When we look around us, we see two things: borders (physical limit/ spacial limit/ shape) and color. There is nothing else that is seen by our eyes. We do not need to consider color, because color is secondary to borders in that they fall within borders.
What we are left with then, for proving the need of creation for a Creator, is borders. We must prove that all borders, not matter the shape, must have a Creator, in order to show that the Creator exists. Why all? Because border only differ in their size and shape; there is no difference between them based on which one could claim that one of them needs a creator, while another does not. There is no such difference between them.
Accordingly, if someone says that Aļļaah has a border, then he is forced to either say that Aļļaah, like everything else with a border, needs a creator, or that He cannot prove that borders needs a creator. If he can’t prove that borders need a creator, then he can’t prove that what we see with our eyes around us needs a creator.
All anthropomorphists believe that Aļļaah is something that can be pointed at in a direction. This means they believe that He has a border in that direction. They also believe that Aļļaah is not created. Accordingly, they are forced to say that borders do not need a creator. This again means that they cannot prove the createdness of anything that is seen.
They want us to believe that this is the path of truth and reason, and the way of the Qur’aan, the Prophets and the pious Salaf. This is nothing less than an insult to the religion and the Creator, and a denial of Islam being in agreement with sound reason. It reduces it to the guesswork that all other religions are. It is an endorsement of the idea that science and reason cannot agree with religion. What an enormous price to pay just to hold onto the idea that Aļļaah’s aboveness is one of relative spacial positioning, instead of just saying that His aboveness is in power and status, not in location.
 All borders need a creator, because their shape is intrinsically possible. After all, a physical limit is conceptually just a connection of dots forming a line or surface. Each dot is connected to the next at one of its sides. The choice of placement of a connected dot to another is for any available space at any angle and from any angle. That’s it. The placement of connected dots form limits, and since the way the dots are placed next to each other needs specification in terms of ‘where’, it must be true that all limits need to be specified.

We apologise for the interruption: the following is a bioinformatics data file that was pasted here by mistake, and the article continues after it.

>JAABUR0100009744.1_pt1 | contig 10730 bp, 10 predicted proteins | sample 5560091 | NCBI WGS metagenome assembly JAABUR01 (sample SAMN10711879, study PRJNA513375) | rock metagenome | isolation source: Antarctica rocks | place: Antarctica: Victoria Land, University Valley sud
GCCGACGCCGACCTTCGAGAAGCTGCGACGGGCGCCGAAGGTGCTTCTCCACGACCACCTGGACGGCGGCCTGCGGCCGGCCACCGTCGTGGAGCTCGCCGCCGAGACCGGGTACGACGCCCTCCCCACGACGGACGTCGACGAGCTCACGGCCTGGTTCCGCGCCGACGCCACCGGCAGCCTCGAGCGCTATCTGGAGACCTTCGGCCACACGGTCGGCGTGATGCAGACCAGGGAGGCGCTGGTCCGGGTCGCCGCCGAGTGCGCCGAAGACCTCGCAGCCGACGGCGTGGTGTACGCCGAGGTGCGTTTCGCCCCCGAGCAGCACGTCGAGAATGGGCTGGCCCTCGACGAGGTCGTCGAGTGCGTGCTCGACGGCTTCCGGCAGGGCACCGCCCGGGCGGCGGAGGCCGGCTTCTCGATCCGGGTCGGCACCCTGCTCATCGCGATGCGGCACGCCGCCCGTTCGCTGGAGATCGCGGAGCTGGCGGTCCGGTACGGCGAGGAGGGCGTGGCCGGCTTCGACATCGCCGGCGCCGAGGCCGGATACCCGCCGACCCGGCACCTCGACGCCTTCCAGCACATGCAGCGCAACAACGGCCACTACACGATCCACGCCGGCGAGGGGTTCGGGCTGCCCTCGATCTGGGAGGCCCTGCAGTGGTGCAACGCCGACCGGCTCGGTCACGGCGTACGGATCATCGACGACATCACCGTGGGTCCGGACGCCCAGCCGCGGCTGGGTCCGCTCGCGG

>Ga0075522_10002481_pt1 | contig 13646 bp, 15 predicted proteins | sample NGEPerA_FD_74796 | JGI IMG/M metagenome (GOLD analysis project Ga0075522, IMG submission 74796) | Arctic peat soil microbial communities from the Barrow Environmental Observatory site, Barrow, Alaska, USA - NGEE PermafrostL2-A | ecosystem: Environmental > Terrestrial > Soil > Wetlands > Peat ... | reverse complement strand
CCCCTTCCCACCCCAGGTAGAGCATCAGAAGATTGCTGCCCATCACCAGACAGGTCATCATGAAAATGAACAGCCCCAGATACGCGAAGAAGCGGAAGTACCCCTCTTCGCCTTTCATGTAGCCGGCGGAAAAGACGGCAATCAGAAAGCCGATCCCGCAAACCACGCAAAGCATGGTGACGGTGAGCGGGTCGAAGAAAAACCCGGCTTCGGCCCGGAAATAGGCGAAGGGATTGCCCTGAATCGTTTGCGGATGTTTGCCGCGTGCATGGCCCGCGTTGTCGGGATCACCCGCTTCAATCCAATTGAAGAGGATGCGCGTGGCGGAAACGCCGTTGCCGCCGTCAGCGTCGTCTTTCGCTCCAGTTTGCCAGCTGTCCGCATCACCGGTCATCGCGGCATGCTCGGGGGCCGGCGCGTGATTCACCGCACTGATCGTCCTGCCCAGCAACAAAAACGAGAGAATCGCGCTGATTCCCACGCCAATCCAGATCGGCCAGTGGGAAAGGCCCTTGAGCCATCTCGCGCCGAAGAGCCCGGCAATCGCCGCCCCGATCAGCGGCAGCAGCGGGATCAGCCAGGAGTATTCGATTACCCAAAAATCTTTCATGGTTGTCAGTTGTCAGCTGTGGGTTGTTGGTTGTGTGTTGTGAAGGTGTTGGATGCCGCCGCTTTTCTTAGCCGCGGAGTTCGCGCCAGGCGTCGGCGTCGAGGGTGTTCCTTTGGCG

More simply put: anything that has a physical limit (or size), has a shape, because the limit has to have some shape. Anything that has a certain shape could have had any other shape, because any shape isn’t intrinsically of higher priority than any other shape, so having a certain shape means that there must be someone who specified it and chose it among all other possibilities.
This means that any physical limit needs a creator and cannot be eternal, because its existence depends on prior specification, and all such limits are equal in this dependence. So if someone claims that one such limit does not require a creator, or to be specified, then He can no longer logically prove that another limit does need a creator. This means that he can no longer logically prove that shapes need someone to give them a form. To be able to do that, rather, he must hold on to the premise that all limits need a creator. He must hold that since Aļļaah is not specified or created, and is definitely eternal, it must be true that Aļļaah exists without physical limits.